Digital Musicology Workshop: "Corpus Analysis: Distant Listening of Musical Scores"


Workshop and Colloquium

Feb 07 10:00 am – 12:00 pm
Center for Digital Humanities
Firestone Library, Floor B


Date: Friday, February 7, 2020

Time: 10:00-12:00pm

Location: The Center for Digital Humanities (Firestone Library Floor B)

Abstract: Hands-on workshop on Music21, an open-source toolkit for computer-aided musical analysis.

Confirmation: Due to limited seating, please confirm your attendance using the following form:

Speaker Bio:

Michael Scott Cuthbert, Faculty Director of Digital Humanities and Associate Professor of Music at the MIT, is a musicologist who has worked extensively on music of the 14 th century, computational musicology, and digital humanities. Cuthbert’s research lab has produced “music21,” an open-source toolkit for computer-aided musical analysis, which has an installed user base in the tens of thousands. He directs MIT’s programs in Digital Humanities, which creates code to educate and solve problems across disciplines. Cuthbert’s current book project covers sacred music in Italy during the Black Death and Great Schism.

Sponsorship: The Center for Digital Humanities and Department of Music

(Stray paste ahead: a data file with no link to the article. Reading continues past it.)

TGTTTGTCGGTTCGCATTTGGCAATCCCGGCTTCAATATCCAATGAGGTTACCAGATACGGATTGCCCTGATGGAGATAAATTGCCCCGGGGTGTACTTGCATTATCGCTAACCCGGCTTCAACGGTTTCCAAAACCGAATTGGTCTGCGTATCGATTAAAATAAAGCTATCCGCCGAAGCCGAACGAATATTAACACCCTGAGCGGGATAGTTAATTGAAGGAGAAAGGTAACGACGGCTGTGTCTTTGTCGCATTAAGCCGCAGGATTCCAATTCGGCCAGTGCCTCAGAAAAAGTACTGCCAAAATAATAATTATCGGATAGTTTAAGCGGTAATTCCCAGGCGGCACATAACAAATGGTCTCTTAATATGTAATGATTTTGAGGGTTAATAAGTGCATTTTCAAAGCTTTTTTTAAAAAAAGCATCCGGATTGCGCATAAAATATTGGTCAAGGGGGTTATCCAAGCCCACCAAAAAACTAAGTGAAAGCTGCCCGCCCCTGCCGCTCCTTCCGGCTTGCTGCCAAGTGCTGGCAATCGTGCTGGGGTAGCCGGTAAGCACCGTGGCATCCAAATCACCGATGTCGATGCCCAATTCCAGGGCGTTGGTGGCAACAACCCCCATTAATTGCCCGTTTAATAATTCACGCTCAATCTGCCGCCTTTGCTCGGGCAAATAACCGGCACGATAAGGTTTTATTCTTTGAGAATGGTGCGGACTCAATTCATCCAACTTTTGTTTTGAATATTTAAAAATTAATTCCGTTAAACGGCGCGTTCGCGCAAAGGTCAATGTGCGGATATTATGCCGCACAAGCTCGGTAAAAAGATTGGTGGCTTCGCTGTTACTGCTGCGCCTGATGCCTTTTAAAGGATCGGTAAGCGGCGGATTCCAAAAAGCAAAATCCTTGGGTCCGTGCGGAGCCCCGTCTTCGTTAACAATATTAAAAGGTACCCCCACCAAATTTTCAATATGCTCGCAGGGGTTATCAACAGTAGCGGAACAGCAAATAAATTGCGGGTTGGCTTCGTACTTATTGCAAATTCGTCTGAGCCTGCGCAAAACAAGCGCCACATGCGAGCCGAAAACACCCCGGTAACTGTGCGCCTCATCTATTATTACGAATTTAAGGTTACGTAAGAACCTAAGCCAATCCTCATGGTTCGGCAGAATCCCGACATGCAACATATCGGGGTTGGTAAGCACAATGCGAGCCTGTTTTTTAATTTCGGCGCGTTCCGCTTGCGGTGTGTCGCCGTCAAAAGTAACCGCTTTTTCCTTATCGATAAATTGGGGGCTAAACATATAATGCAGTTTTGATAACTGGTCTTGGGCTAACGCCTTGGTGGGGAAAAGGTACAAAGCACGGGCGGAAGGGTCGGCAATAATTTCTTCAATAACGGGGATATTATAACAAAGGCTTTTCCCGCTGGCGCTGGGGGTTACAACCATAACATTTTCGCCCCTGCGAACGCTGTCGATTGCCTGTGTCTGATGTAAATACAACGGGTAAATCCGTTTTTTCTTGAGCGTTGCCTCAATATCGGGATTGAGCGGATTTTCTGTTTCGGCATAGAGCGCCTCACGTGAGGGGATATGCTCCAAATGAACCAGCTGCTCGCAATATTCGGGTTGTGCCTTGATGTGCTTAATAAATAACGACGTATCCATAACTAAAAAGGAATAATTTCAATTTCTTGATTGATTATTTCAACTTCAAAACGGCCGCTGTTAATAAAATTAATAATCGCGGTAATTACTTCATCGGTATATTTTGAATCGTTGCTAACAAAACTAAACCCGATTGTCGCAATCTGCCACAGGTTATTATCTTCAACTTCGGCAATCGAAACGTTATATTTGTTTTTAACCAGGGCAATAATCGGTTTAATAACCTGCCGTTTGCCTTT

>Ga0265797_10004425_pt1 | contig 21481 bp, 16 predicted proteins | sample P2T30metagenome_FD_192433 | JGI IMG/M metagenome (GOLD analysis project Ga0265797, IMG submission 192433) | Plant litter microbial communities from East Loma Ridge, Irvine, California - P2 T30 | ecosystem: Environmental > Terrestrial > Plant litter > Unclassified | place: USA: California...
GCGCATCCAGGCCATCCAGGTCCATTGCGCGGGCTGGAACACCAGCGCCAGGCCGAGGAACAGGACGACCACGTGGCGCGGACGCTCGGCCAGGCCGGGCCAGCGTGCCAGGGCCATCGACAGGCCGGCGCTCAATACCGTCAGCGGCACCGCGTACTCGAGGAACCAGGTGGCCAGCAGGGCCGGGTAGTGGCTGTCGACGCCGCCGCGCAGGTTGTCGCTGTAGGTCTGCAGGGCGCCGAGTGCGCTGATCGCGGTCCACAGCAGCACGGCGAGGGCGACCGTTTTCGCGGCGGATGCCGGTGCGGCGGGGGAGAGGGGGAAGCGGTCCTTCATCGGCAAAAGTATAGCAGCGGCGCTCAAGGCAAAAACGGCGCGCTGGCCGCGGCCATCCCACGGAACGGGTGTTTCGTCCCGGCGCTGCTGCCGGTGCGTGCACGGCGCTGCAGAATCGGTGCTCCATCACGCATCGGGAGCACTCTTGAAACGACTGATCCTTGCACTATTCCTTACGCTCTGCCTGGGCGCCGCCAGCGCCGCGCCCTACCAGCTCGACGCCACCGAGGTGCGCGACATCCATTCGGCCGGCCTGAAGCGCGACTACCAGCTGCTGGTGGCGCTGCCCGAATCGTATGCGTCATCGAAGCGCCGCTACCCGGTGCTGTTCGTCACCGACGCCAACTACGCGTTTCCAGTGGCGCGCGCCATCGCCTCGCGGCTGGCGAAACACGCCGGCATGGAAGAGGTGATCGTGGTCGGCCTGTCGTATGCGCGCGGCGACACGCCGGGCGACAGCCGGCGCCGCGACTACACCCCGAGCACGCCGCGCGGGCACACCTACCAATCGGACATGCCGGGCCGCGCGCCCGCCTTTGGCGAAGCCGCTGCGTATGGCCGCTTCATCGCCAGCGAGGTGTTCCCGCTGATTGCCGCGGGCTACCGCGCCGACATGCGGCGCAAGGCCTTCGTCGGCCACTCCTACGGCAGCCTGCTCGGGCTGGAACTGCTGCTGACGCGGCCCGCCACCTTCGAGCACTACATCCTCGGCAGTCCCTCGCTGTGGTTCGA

Date: Friday, February 7, 2020

Time: 2:30-4:30pm

Location: Woolworth 106 (Department of Music)

Title of Talk: Music Decoding: Forgetting Perfection, Finding Results in Digital Musicology

Abstract: When musicologists make a decision to engage with the digital humanities, they are often encouraged to join in “music encoding”. The process of creating digital scholarly editions (think Urtext or M2) might feel like the twenty-first century continuation of the long, distinguished, and noble discipline of critical editing within musicology. “Learn the Music Encoding Initiative—MEI— and join the future,” speak panel after panel at AMS and other musicology conferences. But what past Gesamtausgaben and other scholarly editions long possessed, MEI scores lack: that is, readers. Computational musicology’s emphasis on perfect digital editions that cannot be decoded or read by anyone outside of the projects themselves sets it far behind music analysis projects created by outsiders—theorists, composers, scientists, and programmers—who understand that decoding music is at least as important as encoding it. The paper uses results from imperfect encodings and un -critical editions to make claims about style and borrowing in popular and medieval music that are possible by prioritizing what we want to get out of digital humanities over what we want to put in.

Sponsorship: The Center for Digital Humanities and Department of Music